5. Up next, another Geum. ‘Lemon Delight’ was purchased from Dorset Perennials back in January. It’s rather dainty and a little shy compared to the bolder “hey look at me” varieties such as ‘Scarlet Tempest’ and ‘Mrs Bradshaw,’ but just as lovely. I purchased another Geum from them last week, despite claiming I was going to refrain from acquiring any more.
6. And finally… More of the Dutch Iris are coming into bloom, including this white one that almost glows at dusk.
I’m bored of the weather now. Actually, I think I was bored of it a while ago. It’s been another week of dodging showers whilst tackling this and that (although Wednesday was rather nice). The border in the front garden was neatly edged and, somewhat inevitably, ended up a little bigger. There was a spot of emergency tying in and staking during the gales of Thursday and Friday (note to self: put shoes on properly before venturing deep into a border; there won’t always be a box ball to break your fall). And some more seed sowing and potting on was achieved, which leads me relatively swiftly to my first Six on Saturday.
1. This year I left my Zinnia sowing until later so that they could be grown outdoors from the very beginning, doing away with the need to harden them off; anything for an easier life. After a potting on session last weekend, the swing seat is now fully occupied by these late flowering annuals as well as a few other slug and snail favourites. The nibbled remains of a chocolate cosmos and a few dahlias have since joined them; hopefully they will recover.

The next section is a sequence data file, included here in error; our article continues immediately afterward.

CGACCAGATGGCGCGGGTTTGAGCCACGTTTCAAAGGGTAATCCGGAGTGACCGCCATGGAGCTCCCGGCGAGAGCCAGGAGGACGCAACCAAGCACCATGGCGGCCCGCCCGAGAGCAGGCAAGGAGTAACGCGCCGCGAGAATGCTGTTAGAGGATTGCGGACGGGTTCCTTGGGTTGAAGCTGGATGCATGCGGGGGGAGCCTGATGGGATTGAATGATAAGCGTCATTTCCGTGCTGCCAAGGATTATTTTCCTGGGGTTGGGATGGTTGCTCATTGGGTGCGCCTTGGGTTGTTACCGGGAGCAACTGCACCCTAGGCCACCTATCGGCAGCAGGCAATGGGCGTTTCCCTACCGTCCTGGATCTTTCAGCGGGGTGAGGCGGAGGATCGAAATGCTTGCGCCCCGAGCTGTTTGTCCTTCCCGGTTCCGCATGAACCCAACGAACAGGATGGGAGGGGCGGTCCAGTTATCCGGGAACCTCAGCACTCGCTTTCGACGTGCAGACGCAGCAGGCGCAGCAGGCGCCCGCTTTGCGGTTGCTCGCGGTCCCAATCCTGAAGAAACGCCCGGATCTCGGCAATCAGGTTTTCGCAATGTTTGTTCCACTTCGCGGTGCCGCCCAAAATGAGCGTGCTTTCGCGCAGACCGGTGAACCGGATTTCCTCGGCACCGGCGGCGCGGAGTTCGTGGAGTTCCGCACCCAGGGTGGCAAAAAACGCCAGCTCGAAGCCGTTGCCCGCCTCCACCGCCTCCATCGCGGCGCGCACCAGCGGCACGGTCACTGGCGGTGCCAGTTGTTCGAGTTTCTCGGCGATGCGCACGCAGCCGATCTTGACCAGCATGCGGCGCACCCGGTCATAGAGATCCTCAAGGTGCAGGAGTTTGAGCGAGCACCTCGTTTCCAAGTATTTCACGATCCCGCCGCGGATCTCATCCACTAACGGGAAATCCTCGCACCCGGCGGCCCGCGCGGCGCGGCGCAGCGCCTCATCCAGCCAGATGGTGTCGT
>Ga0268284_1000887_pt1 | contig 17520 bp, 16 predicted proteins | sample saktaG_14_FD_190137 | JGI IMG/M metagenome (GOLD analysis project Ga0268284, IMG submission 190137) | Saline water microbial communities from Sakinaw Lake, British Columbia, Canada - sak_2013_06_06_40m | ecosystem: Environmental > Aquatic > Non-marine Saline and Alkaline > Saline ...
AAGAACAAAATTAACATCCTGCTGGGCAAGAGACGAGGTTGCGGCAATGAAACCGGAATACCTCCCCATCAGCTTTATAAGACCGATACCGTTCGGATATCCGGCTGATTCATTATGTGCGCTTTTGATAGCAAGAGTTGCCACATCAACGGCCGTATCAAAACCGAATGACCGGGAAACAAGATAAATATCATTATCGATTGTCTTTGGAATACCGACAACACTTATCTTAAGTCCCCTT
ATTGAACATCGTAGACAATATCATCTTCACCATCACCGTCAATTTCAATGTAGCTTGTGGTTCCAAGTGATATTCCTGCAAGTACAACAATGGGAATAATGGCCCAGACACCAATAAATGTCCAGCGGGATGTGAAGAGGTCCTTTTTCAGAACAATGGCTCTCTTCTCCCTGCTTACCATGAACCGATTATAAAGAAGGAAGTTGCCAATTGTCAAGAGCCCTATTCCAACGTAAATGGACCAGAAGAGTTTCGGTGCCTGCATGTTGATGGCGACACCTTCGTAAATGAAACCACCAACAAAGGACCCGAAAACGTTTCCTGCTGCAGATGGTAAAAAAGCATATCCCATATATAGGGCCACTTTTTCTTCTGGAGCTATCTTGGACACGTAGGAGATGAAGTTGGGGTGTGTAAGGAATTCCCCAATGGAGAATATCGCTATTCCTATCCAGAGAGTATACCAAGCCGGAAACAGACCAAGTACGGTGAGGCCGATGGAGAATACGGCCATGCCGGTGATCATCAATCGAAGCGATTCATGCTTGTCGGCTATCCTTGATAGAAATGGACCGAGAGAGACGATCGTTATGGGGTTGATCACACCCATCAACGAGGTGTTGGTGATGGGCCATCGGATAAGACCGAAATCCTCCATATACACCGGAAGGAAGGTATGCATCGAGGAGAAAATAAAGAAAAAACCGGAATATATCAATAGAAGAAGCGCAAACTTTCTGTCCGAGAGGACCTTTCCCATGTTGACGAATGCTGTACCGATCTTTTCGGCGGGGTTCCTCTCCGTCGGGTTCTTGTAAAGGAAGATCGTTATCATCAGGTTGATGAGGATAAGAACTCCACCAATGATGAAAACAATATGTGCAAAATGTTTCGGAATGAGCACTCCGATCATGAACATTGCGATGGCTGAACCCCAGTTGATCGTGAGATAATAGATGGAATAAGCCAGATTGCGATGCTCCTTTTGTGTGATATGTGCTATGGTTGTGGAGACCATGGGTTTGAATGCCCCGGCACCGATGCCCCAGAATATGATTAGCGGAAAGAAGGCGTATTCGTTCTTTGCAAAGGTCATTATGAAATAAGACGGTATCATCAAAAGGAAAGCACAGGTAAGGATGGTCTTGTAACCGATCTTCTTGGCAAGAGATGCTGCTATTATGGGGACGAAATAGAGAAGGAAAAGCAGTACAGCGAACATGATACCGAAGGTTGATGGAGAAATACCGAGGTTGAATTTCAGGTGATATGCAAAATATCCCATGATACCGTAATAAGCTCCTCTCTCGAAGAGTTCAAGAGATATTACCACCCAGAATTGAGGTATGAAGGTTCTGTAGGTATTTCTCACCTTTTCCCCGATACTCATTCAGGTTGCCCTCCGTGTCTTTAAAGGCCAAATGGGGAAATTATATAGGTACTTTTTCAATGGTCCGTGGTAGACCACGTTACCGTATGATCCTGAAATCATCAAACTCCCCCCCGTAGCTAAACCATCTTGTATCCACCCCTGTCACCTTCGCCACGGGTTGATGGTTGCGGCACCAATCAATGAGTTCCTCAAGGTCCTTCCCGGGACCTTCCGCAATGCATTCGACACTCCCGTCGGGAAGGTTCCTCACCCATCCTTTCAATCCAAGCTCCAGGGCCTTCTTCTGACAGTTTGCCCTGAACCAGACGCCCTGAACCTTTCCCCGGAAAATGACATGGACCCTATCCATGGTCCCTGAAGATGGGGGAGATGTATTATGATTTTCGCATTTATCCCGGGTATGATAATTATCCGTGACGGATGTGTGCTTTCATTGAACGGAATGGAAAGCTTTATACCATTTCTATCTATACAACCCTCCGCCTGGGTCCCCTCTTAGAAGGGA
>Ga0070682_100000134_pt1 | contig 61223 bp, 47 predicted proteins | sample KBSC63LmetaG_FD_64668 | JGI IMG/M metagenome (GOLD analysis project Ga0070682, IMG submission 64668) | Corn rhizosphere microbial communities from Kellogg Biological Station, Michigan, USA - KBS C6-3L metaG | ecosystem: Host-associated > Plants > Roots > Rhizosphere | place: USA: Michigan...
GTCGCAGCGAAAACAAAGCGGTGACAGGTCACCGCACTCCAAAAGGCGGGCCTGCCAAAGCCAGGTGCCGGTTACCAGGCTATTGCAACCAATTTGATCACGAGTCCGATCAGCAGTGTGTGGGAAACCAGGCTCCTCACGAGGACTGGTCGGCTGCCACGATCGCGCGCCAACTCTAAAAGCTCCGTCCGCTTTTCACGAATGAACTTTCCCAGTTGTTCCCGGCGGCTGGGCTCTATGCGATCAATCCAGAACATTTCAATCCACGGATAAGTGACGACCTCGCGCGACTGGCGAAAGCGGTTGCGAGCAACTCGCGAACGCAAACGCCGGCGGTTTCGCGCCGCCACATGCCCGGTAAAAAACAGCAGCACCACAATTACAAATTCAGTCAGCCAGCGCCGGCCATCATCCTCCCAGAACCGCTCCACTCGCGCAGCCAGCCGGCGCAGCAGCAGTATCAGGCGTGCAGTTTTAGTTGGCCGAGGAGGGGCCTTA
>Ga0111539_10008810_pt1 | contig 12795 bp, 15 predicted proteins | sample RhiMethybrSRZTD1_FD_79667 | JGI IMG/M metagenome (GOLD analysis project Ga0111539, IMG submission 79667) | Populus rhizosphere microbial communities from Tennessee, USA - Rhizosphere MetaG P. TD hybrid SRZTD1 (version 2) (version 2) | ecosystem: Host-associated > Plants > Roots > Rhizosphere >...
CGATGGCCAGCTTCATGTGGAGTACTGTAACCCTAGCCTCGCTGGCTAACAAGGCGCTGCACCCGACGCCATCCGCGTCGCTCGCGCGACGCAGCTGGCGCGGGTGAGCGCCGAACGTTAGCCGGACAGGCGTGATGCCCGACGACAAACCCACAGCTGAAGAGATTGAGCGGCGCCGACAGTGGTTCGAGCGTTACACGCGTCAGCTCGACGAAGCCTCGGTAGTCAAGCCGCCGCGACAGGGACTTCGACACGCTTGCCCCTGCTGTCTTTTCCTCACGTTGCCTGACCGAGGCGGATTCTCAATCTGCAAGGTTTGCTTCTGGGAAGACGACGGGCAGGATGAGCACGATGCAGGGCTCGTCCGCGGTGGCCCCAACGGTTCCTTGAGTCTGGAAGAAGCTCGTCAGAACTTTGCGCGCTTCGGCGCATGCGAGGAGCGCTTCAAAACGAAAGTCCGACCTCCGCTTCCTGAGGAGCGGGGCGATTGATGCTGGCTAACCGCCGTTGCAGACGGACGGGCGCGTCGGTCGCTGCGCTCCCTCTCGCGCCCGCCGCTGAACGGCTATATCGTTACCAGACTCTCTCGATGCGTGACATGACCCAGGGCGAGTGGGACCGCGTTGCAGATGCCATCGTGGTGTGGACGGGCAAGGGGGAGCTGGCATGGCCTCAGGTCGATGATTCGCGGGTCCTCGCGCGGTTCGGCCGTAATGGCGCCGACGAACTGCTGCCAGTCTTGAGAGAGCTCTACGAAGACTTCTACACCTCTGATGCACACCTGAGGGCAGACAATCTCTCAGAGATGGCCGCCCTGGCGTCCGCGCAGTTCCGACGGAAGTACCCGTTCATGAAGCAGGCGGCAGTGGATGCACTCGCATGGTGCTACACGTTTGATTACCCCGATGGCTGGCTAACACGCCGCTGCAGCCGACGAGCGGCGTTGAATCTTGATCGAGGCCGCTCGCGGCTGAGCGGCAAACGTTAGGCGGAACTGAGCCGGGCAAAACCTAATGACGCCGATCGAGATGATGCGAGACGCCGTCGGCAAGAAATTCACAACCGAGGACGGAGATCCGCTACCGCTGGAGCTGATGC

2. I don’t think I’ve featured the Weigela for many a year. Grown from a cutting by my mum way back when, it’s looking particularly good this spring, foliage and flowerwise.
3. Back in 2020 I acquired a few new Geums including Totally Tangerine and Scarlet Tempest. This year I’ve acquired two more: Lemon Delight (which may feature next week) and this Tequila Sunrise. I have a few other varieties on my wish list but I’m attempting to exercise some restraint for the time being as I need to make sure I have at least some space for annuals. That’s the plan anyway.
4. A pack of mixed Alliums was planted in the autumn. Naturally I’ve long since forgotten what varieties it contained. This is ‘the white one.’
5. Next up, the Korean Lilac of short stature. On a warm, sunny day the fragrance of these small flowers can fill the garden. Hopefully we may get one of those soon. It’s come into bloom around 3 weeks later than last spring.
6. And finally… Oh yes, the Dutch Irises have begun to bloom. I added a few new varieties in November. Fingers crossed they flower over the coming weeks.
Well, that was a wet week. The garden is certainly looking lush thanks to all the rain and milder temperatures, but some things have looked a tad soggy at times, including this gardener as he’s carried his seedlings outdoors in the mornings and brought them all back indoors in the evenings (having checked the bottoms of pots for sneaky slugs and snails). The juvenile plants have bore it rather well for the most part, except for a scabious that really hasn’t enjoyed it’s daily constitutionals. It’ll soon be time to start planting some of them out and that leads me to my first Six on Saturday.